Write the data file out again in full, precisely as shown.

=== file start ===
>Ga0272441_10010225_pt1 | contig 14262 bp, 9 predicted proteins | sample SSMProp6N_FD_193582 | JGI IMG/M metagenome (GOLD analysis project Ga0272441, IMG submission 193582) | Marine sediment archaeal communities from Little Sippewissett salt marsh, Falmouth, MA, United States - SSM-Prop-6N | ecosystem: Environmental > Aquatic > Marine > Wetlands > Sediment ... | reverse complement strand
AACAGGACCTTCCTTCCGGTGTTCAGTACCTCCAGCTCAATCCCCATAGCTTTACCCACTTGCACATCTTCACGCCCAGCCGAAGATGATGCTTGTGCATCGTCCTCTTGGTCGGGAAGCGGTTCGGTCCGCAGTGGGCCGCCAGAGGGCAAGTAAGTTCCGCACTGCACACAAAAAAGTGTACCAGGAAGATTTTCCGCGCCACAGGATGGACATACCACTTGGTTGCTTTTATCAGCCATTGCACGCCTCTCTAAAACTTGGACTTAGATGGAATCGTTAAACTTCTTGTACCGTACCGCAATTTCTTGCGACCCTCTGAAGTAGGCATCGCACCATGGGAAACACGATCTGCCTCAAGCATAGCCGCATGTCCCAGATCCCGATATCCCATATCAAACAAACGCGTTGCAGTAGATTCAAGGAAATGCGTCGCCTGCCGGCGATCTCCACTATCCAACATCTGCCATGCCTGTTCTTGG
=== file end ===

>Ga0272441_10010225_pt1 | contig 14262 bp, 9 predicted proteins | sample SSMProp6N_FD_193582 | JGI IMG/M metagenome (GOLD analysis project Ga0272441, IMG submission 193582) | Marine sediment archaeal communities from Little Sippewissett salt marsh, Falmouth, MA, United States - SSM-Prop-6N | ecosystem: Environmental > Aquatic > Marine > Wetlands > Sediment ... | reverse complement strand
AACAGGACCTTCCTTCCGGTGTTCAGTACCTCCAGCTCAATCCCCATAGCTTTACCCACTTGCACATCTTCACGCCCAGCCGAAGATGATGCTTGTGCATCGTCCTCTTGGTCGGGAAGCGGTTCGGTCCGCAGTGGGCCGCCAGAGGGCAAGTAAGTTCCGCACTGCACACAAAAAAGTGTACCAGGAAGATTTTCCGCGCCACAGGATGGACATACCACTTGGTTGCTTTTATCAGCCATTGCACGCCTCTCTAAAACTTGGACTTAGATGGAATCGTTAAACTTCTTGTACCGTACCGCAATTTCTTGCGACCCTCTGAAGTAGGCATCGCACCATGGGAAACACGATCTGCCTCAAGCATAGCCGCATGTCCCAGATCCCGATATCCCATATCAAACAAACGCGTTGCAGTAGATTCAAGGAAATGCGTCGCCTGCCGGCGATCTCCACTATCCAACATCTGCCATGCCTGTTCTTGG